26 February 2015
3 min read

With the recent arrival of the first all-electric Tesla Model S car in Australia it’s a great time to ask whether Tesla (Nasdaq:TSLA) is a good investment.

Big things are expected of Tesla: its cars have won numerous awards, it’s building an impressive network of charging stations across the US and now Australia. The company has also gained A-list celebrity followers Brad Pitt and George Clooney.

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The most basic Model S sold in Australia starts at over $101,000 but it’s not just the cars that are expensive. Tesla’s share price was US$206.66 as at 10 January 2015, giving a market cap of US$25.91 billion – a massive figure for a car manufacturer that was only targeting 35,000 global deliveries last year.

The hefty price represents a leap of faith that Tesla can reach its ambitious longer term goals, including penetrating the mass market and shipping 500,000 cars a year by 2020. But even Tesla chief executive Elon Musk suggested tapping the brakes on the lofty share price in September last year, saying the share price was “kind of high”. And in January, he told an industry gathering in Detroit that the company wouldn’t be profitable under generally accepted accounting principles until 2020.

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The stock is currently “priced to perfection”, which means the company would need to execute its plans to the letter to justify its current share price.

While 500,000 deliveries a year by 2020 would come closer to justifying the current stock price, it’s a big leap for a company still in its infancy. Even one of Tesla’s most vocal supporters, US bank Morgan Stanley, has recently expressed doubt whether that number will be attainable.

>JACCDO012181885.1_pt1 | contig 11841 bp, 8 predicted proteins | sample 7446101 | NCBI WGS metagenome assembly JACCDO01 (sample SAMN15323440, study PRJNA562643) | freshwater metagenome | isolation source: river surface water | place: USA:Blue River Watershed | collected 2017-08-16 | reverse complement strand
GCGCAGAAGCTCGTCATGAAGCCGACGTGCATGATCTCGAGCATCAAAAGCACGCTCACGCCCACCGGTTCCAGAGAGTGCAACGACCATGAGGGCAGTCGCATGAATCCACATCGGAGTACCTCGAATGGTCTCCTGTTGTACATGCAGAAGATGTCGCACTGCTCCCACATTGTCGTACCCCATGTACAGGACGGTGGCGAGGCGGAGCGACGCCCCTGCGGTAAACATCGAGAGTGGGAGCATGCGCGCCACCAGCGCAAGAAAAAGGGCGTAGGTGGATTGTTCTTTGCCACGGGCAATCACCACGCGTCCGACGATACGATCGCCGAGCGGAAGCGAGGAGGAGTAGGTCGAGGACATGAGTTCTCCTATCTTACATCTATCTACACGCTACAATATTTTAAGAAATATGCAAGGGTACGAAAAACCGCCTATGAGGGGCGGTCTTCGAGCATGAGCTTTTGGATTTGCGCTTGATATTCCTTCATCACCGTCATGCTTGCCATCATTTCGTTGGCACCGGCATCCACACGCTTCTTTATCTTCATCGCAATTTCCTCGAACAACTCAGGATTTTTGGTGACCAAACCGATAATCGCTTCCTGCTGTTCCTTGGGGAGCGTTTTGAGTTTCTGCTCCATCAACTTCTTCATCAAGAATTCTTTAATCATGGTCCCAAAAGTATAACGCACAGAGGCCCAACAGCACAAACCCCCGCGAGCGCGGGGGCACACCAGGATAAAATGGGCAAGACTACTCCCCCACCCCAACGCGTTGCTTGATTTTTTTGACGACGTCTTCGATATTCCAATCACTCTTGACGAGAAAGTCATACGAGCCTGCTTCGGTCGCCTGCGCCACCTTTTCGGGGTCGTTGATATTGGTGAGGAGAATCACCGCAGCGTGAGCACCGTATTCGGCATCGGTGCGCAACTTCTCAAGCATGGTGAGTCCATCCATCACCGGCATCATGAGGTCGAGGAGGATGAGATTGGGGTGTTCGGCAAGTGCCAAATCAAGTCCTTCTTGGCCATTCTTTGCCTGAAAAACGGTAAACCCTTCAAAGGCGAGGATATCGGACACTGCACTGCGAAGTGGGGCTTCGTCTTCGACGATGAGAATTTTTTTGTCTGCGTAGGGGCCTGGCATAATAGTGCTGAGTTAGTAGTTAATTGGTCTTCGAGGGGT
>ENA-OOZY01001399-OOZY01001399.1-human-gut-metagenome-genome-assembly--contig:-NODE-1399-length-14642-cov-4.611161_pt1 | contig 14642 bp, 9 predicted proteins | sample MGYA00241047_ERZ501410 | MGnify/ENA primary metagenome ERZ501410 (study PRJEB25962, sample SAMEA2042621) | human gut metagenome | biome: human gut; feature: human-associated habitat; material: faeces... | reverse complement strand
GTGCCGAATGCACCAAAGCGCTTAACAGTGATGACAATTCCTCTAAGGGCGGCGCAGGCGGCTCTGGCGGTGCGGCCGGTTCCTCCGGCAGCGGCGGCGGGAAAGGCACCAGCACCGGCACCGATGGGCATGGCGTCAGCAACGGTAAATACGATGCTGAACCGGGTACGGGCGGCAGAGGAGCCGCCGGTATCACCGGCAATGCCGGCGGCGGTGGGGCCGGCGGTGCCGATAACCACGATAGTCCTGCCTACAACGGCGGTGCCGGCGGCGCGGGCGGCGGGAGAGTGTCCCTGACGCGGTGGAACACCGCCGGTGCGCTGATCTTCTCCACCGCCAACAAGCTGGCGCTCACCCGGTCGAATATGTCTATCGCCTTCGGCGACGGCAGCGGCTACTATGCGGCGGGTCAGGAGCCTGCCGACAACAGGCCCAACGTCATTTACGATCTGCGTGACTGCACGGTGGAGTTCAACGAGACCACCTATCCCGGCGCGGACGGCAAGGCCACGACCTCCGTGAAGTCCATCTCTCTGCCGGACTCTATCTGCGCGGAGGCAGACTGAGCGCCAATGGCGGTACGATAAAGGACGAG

The stock is currently “priced to perfection”, which means the company would need to execute its plans to the letter to justify its current share price.

Competitors not asleep at the wheel

While some may argue that Tesla has the potential to push forward and dominate its category, much like Apple did with the iPod and the iPhone, it would appear that Tesla’s competitors are going to be much quicker to offer strong alternative products.

Apple had its own way for a while before Samsung put up a strong challenge, and now cheaper Chinese manufacturers are compromising the profits of both.

That cycle may happen a lot faster in the electric vehicles market. For example, BMW recently introduced two fully electric cars (the i3 in May 2014 and the i8 in August 2014) and is already challenging Tesla in the US (see chart below) with more models due this year.

Meanwhile, General Motors is desperate to see Tesla in its rear-view mirror and plans to introduce a next-gen Chevrolet Volt later this year. The Volt will not only carry five passengers but also travel 80km on a full charge before switching to petrol – which is some 30% further than the current model. Hot on their heels is the Chevrolet Bolt – it’ll launch in 2017 and boast a range of 320km on a single charge. Other automakers with electric or plug-in hybrid electric vehicles on the horizon in 2015 are Audi, VW, Volvo, Daimler and Mitsubishi.

Impervious to falling oil price

The good news for all manufacturers is that total sales of electric vehicles (i.e. full electric and plug-in electric cars, excluding hybrids like Toyota’s Prius) have seen steadily increasing sales despite the substantial fall in petrol prices from US$3.89 a gallon in April 2014 to around US$2.50 in January 2015.

Research firm Stifel reports that American sales of electric, plug-in hybrids and Prius-type hybrids “held up surprisingly well” in December 2014, despite petrol prices continuing to fall in that month. This all counters the widely held view that electric vehicle sales would collapse with the oil price.

Tesla’s stock price to date has been fuelled by a heady mixture of charismatic CEO, exciting technology and environmental credentials. But when even the company boss expresses concern at the giddy heights its shares have reached, and at a time when the innovation cycle is faster than ever before, it might be wise to diversify any investments in electric and hybrid cars.